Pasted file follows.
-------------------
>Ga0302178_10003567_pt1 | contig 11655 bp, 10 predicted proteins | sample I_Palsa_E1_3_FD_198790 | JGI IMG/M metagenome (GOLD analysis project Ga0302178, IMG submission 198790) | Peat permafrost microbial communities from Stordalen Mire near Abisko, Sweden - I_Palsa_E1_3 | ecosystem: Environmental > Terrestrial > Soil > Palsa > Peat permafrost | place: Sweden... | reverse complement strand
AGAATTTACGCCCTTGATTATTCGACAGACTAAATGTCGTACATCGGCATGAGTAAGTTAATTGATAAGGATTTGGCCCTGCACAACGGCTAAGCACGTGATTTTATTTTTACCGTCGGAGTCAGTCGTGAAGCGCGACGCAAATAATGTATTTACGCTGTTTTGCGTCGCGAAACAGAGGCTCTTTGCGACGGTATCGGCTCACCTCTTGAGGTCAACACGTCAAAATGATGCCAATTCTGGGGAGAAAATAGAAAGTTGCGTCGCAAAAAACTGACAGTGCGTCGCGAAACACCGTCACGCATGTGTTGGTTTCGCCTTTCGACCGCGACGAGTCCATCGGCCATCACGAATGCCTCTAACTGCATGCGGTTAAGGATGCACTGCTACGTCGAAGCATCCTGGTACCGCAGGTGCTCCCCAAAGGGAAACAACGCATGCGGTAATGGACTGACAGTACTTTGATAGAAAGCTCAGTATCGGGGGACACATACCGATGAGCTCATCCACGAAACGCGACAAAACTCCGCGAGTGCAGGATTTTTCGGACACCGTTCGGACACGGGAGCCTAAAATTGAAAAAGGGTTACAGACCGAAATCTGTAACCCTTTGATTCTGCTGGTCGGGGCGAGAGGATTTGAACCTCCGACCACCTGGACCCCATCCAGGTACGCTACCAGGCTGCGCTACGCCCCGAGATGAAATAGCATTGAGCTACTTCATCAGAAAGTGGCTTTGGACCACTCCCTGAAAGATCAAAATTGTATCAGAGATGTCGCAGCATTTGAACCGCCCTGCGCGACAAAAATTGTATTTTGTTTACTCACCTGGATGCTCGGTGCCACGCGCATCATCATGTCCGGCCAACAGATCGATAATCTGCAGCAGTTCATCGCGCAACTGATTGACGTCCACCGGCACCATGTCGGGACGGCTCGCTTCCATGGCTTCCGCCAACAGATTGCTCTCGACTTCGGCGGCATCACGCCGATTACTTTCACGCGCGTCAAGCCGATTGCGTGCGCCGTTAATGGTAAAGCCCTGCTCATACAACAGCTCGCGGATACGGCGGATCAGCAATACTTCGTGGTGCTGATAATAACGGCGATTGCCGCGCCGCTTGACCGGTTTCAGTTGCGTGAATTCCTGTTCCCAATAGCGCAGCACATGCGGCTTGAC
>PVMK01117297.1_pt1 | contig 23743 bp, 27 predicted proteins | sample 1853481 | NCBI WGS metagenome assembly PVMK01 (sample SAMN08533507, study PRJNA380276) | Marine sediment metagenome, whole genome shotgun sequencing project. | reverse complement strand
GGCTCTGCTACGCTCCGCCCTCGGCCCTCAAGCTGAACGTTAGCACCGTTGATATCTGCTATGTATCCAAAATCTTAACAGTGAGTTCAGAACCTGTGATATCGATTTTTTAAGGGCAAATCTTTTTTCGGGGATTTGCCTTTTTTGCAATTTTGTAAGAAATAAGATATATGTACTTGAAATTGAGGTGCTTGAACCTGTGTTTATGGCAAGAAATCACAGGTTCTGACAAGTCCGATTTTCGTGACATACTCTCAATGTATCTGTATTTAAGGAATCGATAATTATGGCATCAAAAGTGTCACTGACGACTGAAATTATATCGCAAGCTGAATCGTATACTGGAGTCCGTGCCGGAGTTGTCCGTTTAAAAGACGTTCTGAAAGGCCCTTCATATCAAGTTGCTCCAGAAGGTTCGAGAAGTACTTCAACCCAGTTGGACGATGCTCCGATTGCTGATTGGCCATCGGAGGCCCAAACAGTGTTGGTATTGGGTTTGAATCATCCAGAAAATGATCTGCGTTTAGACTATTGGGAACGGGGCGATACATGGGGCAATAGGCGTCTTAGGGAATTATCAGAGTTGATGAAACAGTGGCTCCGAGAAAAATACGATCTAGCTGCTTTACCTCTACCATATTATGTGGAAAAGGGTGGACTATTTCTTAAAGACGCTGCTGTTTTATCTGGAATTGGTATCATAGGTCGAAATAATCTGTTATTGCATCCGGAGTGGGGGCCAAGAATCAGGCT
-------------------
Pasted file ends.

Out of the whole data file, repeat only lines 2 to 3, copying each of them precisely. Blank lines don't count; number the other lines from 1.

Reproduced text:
AGAATTTACGCCCTTGATTATTCGACAGACTAAATGTCGTACATCGGCATGAGTAAGTTAATTGATAAGGATTTGGCCCTGCACAACGGCTAAGCACGTGATTTTATTTTTACCGTCGGAGTCAGTCGTGAAGCGCGACGCAAATAATGTATTTACGCTGTTTTGCGTCGCGAAACAGAGGCTCTTTGCGACGGTATCGGCTCACCTCTTGAGGTCAACACGTCAAAATGATGCCAATTCTGGGGAGAAAATAGAAAGTTGCGTCGCAAAAAACTGACAGTGCGTCGCGAAACACCGTCACGCATGTGTTGGTTTCGCCTTTCGACCGCGACGAGTCCATCGGCCATCACGAATGCCTCTAACTGCATGCGGTTAAGGATGCACTGCTACGTCGAAGCATCCTGGTACCGCAGGTGCTCCCCAAAGGGAAACAACGCATGCGGTAATGGACTGACAGTACTTTGATAGAAAGCTCAGTATCGGGGGACACATACCGATGAGCTCATCCACGAAACGCGACAAAACTCCGCGAGTGCAGGATTTTTCGGACACCGTTCGGACACGGGAGCCTAAAATTGAAAAAGGGTTACAGACCGAAATCTGTAACCCTTTGATTCTGCTGGTCGGGGCGAGAGGATTTGAACCTCCGACCACCTGGACCCCATCCAGGTACGCTACCAGGCTGCGCTACGCCCCGAGATGAAATAGCATTGAGCTACTTCATCAGAAAGTGGCTTTGGACCACTCCCTGAAAGATCAAAATTGTATCAGAGATGTCGCAGCATTTGAACCGCCCTGCGCGACAAAAATTGTATTTTGTTTACTCACCTGGATGCTCGGTGCCACGCGCATCATCATGTCCGGCCAACAGATCGATAATCTGCAGCAGTTCATCGCGCAACTGATTGACGTCCACCGGCACCATGTCGGGACGGCTCGCTTCCATGGCTTCCGCCAACAGATTGCTCTCGACTTCGGCGGCATCACGCCGATTACTTTCACGCGCGTCAAGCCGATTGCGTGCGCCGTTAATGGTAAAGCCCTGCTCATACAACAGCTCGCGGATACGGCGGATCAGCAATACTTCGTGGTGCTGATAATAACGGCGATTGCCGCGCCGCTTGACCGGTTTCAGTTGCGTGAATTCCTGTTCCCAATAGCGCAGCACATGCGGCTTGAC
>PVMK01117297.1_pt1 | contig 23743 bp, 27 predicted proteins | sample 1853481 | NCBI WGS metagenome assembly PVMK01 (sample SAMN08533507, study PRJNA380276) | Marine sediment metagenome, whole genome shotgun sequencing project. | reverse complement strand